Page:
Research Article|Articles in Press

Effect of Practice Structure and Feedback Frequency on Voice Motor Learning in Older Adults



      The long-term goal of this research is to advance the rehabilitation of voice disorders through the study and development of efficacious treatment regimes based upon motor learning principles. This study examined the effect of contextual interference (CI) of practice structure with knowledge of results (KR) feedback on motor learning of a novel voice task, “Twang,” by hypophonic, novice, and expert older adults.

      Study design

      Prospective, randomized controlled mixed design.


      A total of 92 adults, age 55–80, recruited from the following motor skill levels: 1) Hypophonic voice; 2) Novice-untrained vocalists; 3) Expert-trained vocalists were randomly assigned to four different interventions and examined during acquisition, retention, and transfer phases of motor learning. Participants from each skill-level practiced the novel task, “Twang,” according to the randomly assigned Practice Structure/KR combinations: 1) Blocked practice/100%KR; 2) Blocked practice/55% KR; 3) Random practice/100%KR; 4) Random practice/55% KR.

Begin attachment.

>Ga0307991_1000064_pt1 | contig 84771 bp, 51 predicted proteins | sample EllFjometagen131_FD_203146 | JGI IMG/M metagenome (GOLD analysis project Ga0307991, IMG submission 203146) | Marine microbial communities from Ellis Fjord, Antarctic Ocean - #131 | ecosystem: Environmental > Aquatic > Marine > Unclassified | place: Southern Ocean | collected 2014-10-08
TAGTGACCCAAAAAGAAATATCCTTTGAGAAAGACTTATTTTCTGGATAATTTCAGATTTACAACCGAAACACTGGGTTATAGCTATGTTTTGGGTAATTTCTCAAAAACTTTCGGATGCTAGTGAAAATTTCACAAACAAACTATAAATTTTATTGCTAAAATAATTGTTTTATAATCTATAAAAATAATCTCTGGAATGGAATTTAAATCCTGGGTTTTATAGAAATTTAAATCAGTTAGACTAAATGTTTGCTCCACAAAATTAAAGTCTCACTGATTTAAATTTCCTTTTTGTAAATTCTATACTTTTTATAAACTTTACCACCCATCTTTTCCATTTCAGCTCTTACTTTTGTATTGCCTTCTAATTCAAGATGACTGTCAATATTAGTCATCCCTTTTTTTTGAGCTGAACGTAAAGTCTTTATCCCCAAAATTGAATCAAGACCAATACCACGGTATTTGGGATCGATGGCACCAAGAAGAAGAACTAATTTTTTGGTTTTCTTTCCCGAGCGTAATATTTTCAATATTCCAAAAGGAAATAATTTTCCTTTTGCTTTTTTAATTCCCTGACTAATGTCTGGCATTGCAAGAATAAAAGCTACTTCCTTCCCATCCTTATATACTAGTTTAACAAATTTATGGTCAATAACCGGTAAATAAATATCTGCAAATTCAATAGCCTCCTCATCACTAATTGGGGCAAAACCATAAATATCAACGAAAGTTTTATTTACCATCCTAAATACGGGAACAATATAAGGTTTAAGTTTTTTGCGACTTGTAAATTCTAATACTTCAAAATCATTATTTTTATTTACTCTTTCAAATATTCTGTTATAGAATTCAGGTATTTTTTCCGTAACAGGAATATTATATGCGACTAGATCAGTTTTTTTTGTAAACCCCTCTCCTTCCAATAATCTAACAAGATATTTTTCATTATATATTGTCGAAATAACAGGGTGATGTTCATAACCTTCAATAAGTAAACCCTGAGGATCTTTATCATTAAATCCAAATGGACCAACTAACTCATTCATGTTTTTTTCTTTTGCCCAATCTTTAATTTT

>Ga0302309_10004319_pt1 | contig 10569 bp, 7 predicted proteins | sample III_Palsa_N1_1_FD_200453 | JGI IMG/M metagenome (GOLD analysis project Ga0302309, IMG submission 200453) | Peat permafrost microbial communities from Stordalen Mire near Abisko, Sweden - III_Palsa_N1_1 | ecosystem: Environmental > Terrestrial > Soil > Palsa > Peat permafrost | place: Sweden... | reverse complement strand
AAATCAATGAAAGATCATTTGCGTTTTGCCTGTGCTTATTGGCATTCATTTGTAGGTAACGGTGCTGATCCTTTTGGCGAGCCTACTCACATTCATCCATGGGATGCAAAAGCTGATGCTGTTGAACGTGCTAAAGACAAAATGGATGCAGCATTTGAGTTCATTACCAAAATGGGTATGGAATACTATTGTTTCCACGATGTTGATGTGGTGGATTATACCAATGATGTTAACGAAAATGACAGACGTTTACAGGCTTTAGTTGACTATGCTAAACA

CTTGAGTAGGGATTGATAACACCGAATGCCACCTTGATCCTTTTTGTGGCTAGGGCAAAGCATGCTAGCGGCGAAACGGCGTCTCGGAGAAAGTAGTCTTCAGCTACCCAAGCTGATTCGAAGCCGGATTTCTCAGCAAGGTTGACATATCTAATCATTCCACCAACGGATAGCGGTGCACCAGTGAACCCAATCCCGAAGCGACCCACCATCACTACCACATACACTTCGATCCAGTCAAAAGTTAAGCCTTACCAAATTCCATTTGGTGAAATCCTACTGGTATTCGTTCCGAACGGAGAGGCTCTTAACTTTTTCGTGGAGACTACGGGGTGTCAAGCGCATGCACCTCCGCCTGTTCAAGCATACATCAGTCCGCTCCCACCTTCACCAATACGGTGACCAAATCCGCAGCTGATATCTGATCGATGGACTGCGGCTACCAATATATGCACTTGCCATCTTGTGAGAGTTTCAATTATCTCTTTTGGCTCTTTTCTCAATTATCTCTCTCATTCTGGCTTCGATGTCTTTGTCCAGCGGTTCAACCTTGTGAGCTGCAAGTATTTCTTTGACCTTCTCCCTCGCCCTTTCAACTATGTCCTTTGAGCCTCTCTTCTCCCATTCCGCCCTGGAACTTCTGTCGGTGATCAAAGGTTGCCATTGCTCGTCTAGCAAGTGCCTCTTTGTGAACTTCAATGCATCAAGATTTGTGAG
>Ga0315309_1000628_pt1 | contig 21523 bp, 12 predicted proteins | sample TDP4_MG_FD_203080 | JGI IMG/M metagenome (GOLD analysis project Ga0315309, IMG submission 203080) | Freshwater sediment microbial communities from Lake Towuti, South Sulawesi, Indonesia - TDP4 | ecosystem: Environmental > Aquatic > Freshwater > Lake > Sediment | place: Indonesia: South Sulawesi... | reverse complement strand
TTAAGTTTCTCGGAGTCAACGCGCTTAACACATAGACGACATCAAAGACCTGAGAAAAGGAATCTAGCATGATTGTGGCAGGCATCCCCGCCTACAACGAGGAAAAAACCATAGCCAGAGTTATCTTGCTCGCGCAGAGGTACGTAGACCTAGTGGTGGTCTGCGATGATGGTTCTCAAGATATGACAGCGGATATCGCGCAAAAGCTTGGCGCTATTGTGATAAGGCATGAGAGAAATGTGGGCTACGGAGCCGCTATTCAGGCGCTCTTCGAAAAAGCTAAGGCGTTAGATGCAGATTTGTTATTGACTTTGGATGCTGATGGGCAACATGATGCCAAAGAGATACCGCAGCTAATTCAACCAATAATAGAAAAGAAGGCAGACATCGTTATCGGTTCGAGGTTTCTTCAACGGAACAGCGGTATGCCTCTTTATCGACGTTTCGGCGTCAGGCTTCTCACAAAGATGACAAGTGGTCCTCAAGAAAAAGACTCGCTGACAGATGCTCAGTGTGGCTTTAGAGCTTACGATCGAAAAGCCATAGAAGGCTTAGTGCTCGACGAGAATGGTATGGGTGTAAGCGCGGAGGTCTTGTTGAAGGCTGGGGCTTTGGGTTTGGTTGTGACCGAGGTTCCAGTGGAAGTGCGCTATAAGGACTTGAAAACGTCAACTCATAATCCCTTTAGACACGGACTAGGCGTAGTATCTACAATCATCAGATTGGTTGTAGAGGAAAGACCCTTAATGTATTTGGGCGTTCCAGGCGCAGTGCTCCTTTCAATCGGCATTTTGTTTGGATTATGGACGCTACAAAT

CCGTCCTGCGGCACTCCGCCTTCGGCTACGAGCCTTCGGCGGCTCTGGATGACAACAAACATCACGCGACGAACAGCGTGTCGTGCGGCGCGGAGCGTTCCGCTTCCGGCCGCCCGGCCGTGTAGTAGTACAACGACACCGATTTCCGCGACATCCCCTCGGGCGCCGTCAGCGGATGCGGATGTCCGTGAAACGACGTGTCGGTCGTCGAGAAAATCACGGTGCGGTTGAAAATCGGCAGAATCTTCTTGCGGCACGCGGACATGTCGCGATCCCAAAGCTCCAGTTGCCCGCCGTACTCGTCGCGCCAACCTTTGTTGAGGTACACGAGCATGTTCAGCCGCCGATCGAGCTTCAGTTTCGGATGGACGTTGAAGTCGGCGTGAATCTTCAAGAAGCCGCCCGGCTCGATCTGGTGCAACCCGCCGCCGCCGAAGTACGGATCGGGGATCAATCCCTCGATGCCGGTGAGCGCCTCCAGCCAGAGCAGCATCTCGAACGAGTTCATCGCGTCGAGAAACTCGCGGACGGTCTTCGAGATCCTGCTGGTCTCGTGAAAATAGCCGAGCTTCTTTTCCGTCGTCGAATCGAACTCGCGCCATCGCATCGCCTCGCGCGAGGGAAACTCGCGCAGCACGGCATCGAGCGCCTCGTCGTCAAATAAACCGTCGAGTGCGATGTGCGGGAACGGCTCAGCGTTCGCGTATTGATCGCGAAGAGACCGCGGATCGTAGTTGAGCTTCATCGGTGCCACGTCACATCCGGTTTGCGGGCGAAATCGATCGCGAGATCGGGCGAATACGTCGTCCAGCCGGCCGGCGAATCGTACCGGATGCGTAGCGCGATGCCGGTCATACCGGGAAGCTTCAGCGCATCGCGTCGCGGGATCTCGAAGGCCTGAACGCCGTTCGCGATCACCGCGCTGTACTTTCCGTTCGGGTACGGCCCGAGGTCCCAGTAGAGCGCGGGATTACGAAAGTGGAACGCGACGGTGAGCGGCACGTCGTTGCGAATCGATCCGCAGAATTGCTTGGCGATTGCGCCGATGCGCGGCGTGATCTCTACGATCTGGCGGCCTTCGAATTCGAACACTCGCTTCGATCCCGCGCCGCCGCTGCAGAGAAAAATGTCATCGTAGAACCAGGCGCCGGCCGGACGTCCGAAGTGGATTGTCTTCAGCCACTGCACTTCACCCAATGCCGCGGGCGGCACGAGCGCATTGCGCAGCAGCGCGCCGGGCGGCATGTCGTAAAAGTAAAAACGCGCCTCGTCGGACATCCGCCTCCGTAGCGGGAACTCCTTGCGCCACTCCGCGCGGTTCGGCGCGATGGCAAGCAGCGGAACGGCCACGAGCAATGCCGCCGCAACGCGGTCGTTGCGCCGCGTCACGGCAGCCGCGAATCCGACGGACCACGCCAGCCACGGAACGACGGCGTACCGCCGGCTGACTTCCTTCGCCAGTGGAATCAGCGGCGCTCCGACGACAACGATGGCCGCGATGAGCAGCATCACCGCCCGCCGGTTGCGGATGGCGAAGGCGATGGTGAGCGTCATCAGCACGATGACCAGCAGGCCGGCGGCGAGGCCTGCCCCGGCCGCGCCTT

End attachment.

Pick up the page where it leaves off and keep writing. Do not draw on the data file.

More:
During the motor performance phase, our results mirrored those reported in the limb motor learning literature for CI: A Blocked practice structure enhanced short-term effects of motor acquisition for novice, expert, and hypophonic subjects. The only significant result for KR occurred when paired with Random Practice in the hypophonic subject group: 100% KR paired with Blocked practice increased motor performance, but degraded motor learning.


      Fundamental motor learning principles were explored within the context of a voice training paradigm. Practice with a high CI and low frequency of KR degraded performance during short-term acquisition but enhanced long-term performance effects of motor learning. Voice clinicians and teachers may benefit by implementing motor learning theory into practice during training and treatment sessions.

      Key Words

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